Heat Maps: Why You Should Use Them?

Chris Sams, May 4, 2018

A website owner’s number one priority is to identify which pages are popular with his visitors and why. Understanding how a website visitor navigates the site and why he chose the path he did allows website owners and administrators to optimize the site for improved user experience and performance efficiency and effectiveness. This is where a heat map helps.

5 reasons to implement heat mapping on your website

Identify the best and worst performing areas of the website

Heat maps are color-coded visual representations that answer important questions about the way the website is used by visitors. Using the heat maps, you can identify which pages, forms, buttons, and links are favored by visitors and which ones are completely ignored by them.

If the results remain the same over a period of time, you can take action to improve the ignored sections of the website and drive traffic towards them.

Identify which sections of the website are still unvisited and untouched

Four colors- red, orange, green, blue – are used in heat maps to show customer movement on the site. Red’s indicate areas of high activity, orange & green represent medium-level activity and blues represent zero activity.

If you spot too many areas in blue, it is indicative that visitors are either willfully ignoring these sections because of low-quality content or they aren’t aware of their existence. Action can be taken to either remove these sections completely or improve their quality to draw user attention.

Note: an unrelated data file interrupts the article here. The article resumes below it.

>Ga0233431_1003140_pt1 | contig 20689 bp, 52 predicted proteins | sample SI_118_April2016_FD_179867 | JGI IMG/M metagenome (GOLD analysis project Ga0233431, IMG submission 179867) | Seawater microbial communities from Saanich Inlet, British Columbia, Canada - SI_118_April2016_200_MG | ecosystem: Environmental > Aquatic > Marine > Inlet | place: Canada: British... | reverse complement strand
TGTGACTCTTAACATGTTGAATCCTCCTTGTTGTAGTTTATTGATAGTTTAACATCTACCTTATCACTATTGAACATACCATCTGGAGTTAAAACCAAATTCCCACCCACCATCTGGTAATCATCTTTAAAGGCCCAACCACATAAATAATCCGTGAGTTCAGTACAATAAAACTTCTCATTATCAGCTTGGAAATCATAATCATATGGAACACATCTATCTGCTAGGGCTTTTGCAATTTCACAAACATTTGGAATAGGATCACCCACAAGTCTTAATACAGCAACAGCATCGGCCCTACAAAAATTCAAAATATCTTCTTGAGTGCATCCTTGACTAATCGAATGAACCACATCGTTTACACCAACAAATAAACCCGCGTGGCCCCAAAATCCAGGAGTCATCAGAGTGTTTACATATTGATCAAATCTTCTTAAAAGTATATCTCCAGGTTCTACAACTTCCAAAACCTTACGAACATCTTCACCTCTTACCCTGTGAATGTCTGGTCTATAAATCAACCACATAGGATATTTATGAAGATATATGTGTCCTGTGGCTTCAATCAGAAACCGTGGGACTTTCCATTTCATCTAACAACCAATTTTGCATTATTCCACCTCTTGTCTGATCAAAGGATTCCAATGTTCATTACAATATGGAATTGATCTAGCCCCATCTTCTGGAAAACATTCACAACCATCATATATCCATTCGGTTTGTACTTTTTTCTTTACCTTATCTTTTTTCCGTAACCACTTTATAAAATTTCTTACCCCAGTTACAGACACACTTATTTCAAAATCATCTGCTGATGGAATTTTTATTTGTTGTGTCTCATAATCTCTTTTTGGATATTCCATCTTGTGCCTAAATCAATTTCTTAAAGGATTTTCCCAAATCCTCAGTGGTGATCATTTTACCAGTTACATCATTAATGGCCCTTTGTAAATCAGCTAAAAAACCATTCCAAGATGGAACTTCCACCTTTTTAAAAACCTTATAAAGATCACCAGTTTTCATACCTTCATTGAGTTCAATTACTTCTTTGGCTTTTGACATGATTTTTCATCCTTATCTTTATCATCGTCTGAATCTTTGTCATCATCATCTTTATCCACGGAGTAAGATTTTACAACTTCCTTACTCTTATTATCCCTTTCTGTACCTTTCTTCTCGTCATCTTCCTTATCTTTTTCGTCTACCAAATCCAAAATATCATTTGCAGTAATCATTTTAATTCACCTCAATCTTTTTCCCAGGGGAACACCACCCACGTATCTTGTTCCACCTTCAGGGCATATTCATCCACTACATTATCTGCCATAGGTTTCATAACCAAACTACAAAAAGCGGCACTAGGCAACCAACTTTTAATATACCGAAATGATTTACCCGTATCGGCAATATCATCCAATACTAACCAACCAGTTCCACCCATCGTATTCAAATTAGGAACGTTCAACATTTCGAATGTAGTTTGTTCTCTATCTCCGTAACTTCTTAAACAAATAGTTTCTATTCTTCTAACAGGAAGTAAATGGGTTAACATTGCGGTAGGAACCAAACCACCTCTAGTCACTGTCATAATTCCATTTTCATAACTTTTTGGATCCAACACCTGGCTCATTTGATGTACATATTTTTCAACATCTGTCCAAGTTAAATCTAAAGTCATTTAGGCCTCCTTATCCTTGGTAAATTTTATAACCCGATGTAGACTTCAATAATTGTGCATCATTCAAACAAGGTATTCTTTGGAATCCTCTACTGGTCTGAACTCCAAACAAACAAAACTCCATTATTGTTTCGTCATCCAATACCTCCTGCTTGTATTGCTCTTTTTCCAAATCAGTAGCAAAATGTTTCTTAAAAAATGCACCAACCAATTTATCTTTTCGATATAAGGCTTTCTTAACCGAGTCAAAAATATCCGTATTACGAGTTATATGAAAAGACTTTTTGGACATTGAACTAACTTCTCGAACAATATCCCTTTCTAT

Answer the 5 W’s of customer-website interaction

Heat maps help you answer 5 important questions.

  • Who are the visitors?
  • What do they want?
  • Why do they want this information?
  • Where are they coming from?
  • When are they visiting the website?

Let’s say you have a website for your university, with pages for students, faculty, and parents. By using the heat map, you’ll be able to see which pages generate the highest views, at what time and in what numbers.

You can use this information to understand the dynamics of visitor-website interaction and work on improving the usability of the website.

Identify faulty website navigation and make improvements

There can be only two reasons why visitors aren’t viewing certain sections of your website:  

  • They really don’t want information about these sections.
  • They want information about these sections, but can’t find a convenient path to get to them.

If it’s the former, there’s nothing you can do about it. But, if it is the latter, you’ll need to take a look at your website navigation.

Heat maps act as a trail telling you how the visitors moved to the site and where the trail stops cold. You can use this information to examine how helpful the navigation is on the less visited areas of the site and work on improving the user experience.

Create an engaging, interactive and immersive user experience

Once you know the path that users take when navigating the website, you can start improving the entire experience and making it more fun and entertaining for the visitor. Since you’ll already be privy to the steps that the visitor will take next, you can have resources and bots ready to assist the visitor the moment they come on the page.

You can incorporate direct links to most-visited pages and encourage the visitors to take a look at some of the less-known pages as well.

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